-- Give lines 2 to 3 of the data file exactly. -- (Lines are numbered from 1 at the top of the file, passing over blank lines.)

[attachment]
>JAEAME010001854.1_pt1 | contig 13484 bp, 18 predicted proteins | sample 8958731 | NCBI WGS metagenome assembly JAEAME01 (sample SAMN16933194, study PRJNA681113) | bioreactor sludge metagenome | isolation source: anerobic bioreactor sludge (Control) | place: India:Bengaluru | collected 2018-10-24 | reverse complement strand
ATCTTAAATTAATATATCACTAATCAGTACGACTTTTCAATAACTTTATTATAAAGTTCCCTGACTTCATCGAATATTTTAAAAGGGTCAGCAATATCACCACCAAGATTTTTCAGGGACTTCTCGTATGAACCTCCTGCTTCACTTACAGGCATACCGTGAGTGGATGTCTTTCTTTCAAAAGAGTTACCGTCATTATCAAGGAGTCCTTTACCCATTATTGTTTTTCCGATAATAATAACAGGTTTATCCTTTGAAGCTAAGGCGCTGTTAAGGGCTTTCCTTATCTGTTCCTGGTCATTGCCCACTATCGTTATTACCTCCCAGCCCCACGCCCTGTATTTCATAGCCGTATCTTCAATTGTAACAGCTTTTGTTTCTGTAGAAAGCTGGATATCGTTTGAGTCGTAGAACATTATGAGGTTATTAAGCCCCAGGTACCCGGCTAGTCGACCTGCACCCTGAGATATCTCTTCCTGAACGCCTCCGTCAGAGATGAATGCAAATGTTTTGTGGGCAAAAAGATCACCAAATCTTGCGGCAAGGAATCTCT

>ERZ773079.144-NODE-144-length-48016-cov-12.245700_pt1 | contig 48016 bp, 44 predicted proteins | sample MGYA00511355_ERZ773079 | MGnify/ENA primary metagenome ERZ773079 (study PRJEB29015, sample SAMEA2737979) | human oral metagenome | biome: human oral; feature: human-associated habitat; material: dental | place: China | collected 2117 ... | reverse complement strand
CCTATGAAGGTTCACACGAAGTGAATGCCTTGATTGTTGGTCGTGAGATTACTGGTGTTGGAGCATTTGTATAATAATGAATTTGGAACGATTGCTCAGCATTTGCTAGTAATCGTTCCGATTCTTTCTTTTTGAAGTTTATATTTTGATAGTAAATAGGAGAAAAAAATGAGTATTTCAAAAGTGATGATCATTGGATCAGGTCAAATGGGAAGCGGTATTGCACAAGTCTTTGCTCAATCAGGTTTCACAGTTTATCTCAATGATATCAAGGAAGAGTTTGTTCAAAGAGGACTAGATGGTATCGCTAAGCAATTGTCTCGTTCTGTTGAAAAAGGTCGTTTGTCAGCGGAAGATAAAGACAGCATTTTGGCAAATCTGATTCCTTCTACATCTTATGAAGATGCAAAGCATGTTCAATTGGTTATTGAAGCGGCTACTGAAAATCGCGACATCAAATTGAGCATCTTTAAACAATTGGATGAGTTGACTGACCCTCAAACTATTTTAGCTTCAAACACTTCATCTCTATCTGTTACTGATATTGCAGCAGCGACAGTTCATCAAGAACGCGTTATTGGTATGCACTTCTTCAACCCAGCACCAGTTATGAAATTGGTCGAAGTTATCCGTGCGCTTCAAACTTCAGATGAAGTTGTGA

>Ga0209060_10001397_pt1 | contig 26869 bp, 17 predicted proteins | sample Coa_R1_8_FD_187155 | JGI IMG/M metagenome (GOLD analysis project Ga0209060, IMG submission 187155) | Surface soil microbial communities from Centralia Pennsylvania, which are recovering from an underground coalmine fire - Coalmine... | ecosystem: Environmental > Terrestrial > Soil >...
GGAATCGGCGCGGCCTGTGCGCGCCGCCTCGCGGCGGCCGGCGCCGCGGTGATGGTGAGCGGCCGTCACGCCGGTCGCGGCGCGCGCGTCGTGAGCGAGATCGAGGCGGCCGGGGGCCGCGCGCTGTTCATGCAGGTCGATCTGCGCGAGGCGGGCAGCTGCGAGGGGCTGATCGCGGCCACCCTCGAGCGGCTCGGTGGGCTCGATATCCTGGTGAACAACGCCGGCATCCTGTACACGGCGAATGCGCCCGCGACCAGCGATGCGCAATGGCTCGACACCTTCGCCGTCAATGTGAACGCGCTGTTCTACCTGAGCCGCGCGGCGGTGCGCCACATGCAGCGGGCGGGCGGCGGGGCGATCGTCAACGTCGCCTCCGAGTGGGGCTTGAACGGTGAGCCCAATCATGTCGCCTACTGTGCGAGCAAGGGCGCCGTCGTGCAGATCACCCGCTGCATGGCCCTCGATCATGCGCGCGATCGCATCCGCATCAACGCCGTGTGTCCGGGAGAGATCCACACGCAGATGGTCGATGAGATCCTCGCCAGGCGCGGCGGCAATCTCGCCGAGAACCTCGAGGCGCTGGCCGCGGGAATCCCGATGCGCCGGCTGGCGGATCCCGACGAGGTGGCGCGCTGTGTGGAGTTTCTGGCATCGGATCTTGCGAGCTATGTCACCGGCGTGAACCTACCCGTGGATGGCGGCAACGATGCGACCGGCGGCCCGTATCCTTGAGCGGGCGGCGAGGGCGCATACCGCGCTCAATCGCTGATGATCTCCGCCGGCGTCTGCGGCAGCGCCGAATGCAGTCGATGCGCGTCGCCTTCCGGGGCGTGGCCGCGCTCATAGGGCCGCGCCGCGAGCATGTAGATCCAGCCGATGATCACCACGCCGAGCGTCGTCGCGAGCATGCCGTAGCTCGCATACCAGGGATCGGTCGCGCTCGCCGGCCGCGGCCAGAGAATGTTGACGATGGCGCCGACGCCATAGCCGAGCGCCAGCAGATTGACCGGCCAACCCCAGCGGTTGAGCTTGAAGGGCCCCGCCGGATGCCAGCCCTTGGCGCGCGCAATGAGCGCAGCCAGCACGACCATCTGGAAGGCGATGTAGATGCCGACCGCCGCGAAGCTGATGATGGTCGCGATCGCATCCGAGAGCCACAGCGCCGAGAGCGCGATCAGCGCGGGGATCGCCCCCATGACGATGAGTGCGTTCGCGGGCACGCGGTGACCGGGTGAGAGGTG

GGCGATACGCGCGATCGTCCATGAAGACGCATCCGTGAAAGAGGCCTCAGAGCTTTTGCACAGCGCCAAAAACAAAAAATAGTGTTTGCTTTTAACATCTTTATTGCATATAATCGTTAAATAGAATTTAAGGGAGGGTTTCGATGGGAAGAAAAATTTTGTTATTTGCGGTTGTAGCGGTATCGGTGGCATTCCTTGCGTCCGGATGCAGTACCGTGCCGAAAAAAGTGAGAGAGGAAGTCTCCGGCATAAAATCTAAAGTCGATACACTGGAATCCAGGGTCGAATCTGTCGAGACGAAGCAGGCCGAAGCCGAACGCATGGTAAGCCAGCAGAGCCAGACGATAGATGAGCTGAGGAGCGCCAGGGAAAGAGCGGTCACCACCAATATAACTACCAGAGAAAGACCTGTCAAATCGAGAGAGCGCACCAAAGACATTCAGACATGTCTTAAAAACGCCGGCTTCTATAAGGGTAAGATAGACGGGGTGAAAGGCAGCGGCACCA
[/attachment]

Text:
ATCTTAAATTAATATATCACTAATCAGTACGACTTTTCAATAACTTTATTATAAAGTTCCCTGACTTCATCGAATATTTTAAAAGGGTCAGCAATATCACCACCAAGATTTTTCAGGGACTTCTCGTATGAACCTCCTGCTTCACTTACAGGCATACCGTGAGTGGATGTCTTTCTTTCAAAAGAGTTACCGTCATTATCAAGGAGTCCTTTACCCATTATTGTTTTTCCGATAATAATAACAGGTTTATCCTTTGAAGCTAAGGCGCTGTTAAGGGCTTTCCTTATCTGTTCCTGGTCATTGCCCACTATCGTTATTACCTCCCAGCCCCACGCCCTGTATTTCATAGCCGTATCTTCAATTGTAACAGCTTTTGTTTCTGTAGAAAGCTGGATATCGTTTGAGTCGTAGAACATTATGAGGTTATTAAGCCCCAGGTACCCGGCTAGTCGACCTGCACCCTGAGATATCTCTTCCTGAACGCCTCCGTCAGAGATGAATGCAAATGTTTTGTGGGCAAAAAGATCACCAAATCTTGCGGCAAGGAATCTCT

>ERZ773079.144-NODE-144-length-48016-cov-12.245700_pt1 | contig 48016 bp, 44 predicted proteins | sample MGYA00511355_ERZ773079 | MGnify/ENA primary metagenome ERZ773079 (study PRJEB29015, sample SAMEA2737979) | human oral metagenome | biome: human oral; feature: human-associated habitat; material: dental | place: China | collected 2117 ... | reverse complement strand